Mar 12, 2016 10:05 UTC
  • Some poor people waiting for food in India
    Some poor people waiting for food in India

Today we study the rate of materialization of the 8th goal of the Millennium Development Plan, which is the global participation in development. Do stay with us.

Among the eight goals of the Millennium Development Plan, undoubtedly the 8th goal which is the global participation in development is the most idealistic and all-encompassing goal that has been approved. The primary responsibility for access to the seven other goals of the Millennium Development Plan has been shouldered by developing and poor countries. However, the 8th goal has been the duty of developed and wealthy countries that have pledged to help poor and developing countries to advance these goals.

The 8th goal marks a beginning for attainment of one of the age-old aspirations of underdeveloped countries, which is to narrow the gap between the underdeveloped countries and the developed world. This time, the advanced and developed states pretend to help solve some of the existing problems and to pave the way for materialization of the 8th goal as much as possible. Meanwhile, the goals of the Millennium Development Plan show a global equation, within the framework of which political and economic reforms should have continuously been carried out in developing countries with the direct support of the developed world in the form of assistance, trade, investment, and relinquish of debts.

One of the other approaches in line with the 8th goal was to study the especial needs of lesser developed countries, and the especial needs and demands of developing landlocked countries and island states. The focal point of this goal was to study the state of employment of youths, to provide access to vital medications, to utilize modern technologies, especially the Information Technology, to cooperate with the private sector, and to pay attention to removal of debts and receipt of loans in a bid to create jobs in poor countries.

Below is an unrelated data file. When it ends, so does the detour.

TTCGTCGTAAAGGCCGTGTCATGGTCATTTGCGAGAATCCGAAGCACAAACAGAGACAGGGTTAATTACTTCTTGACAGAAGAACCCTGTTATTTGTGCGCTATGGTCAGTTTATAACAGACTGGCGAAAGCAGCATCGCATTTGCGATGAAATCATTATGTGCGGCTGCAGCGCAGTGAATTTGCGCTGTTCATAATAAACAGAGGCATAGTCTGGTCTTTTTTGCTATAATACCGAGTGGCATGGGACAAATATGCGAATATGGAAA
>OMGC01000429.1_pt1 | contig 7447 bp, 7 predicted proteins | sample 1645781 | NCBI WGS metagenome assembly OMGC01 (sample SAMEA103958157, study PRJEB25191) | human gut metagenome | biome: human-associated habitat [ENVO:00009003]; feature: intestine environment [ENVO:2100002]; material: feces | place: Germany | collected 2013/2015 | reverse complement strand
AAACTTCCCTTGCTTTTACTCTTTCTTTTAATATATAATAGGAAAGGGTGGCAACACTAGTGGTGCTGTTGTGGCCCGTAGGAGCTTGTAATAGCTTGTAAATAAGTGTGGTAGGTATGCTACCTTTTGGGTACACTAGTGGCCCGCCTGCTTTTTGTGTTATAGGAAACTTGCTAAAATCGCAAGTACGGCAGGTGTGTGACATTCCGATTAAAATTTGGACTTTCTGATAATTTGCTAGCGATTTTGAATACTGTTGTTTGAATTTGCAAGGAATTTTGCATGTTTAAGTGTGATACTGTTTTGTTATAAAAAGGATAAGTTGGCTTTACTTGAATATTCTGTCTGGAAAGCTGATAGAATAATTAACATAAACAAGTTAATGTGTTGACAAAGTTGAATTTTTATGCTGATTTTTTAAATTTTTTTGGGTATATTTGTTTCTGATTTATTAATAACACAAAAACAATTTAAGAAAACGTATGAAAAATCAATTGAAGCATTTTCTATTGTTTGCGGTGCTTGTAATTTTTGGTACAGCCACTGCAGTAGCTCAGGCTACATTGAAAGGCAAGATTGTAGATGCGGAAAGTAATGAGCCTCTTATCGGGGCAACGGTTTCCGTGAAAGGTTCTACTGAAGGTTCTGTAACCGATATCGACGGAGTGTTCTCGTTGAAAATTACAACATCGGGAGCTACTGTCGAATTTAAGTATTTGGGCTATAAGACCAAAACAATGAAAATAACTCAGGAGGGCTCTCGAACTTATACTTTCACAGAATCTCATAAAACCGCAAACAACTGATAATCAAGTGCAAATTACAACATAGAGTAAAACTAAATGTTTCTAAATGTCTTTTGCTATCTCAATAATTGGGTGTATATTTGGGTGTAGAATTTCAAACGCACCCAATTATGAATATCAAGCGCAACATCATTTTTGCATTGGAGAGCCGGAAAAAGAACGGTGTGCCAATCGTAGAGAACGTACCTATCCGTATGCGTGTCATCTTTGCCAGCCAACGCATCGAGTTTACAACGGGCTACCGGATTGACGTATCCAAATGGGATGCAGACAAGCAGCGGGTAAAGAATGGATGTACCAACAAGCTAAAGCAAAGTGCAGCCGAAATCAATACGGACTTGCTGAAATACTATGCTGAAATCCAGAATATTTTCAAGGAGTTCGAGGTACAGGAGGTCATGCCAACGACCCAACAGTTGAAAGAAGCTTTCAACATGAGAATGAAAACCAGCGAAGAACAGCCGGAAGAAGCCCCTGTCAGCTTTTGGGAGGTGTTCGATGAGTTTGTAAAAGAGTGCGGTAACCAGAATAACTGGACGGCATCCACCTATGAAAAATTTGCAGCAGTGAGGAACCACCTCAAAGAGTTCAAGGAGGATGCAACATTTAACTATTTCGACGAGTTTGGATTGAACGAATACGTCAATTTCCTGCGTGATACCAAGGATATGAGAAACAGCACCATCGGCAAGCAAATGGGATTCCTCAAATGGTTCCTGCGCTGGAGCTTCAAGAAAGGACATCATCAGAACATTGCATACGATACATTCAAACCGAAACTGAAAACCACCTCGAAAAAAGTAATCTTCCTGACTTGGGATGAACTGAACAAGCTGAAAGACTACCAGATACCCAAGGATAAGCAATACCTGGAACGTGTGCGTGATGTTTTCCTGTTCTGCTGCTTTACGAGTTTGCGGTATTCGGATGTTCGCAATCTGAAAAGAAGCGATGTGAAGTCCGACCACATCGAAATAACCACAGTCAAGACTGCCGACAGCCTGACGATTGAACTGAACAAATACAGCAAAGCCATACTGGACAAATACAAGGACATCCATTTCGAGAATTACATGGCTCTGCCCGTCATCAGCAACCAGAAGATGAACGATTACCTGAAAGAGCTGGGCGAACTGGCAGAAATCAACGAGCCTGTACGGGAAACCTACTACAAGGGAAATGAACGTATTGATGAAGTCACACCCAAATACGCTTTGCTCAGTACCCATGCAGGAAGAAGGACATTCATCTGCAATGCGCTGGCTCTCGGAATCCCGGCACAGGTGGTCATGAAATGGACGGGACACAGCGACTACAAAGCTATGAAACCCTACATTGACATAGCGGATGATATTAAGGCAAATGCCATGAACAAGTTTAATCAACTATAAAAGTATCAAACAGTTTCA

Based on released figures, in the recent fifteen years, significant progress has been made in a number of domains. For instance, in the year 2015, 95% of the international community has been covered by cell phone signals, and the number of cellphone subscribers has increased by ten folds, rising from 738 million people in the year 2000 to more than 7 billion people in the year 2015.

The official assistance of developed countries has been upped by 66% as of the year 2000 to the year 2014.

A senior official of the UN, in charge of the Asia-Pacific region, notes that in this region, a total number of 350 million people have been rescued from absolute poverty. This comes while some opine that the problems of developing countries are so intense and widespread that the resolution of these problems is very time-consuming and may even take at least a hundred years. However, during the recent years, an upbeat and promising horizon has been painted in this regard, based on a number of solid evidences. The UN Development Plan has confirmed this fact and has outlined that in the past two decades the number of people who live on less than $25 per day has dropped from 6.1 billion to 4.1 billion.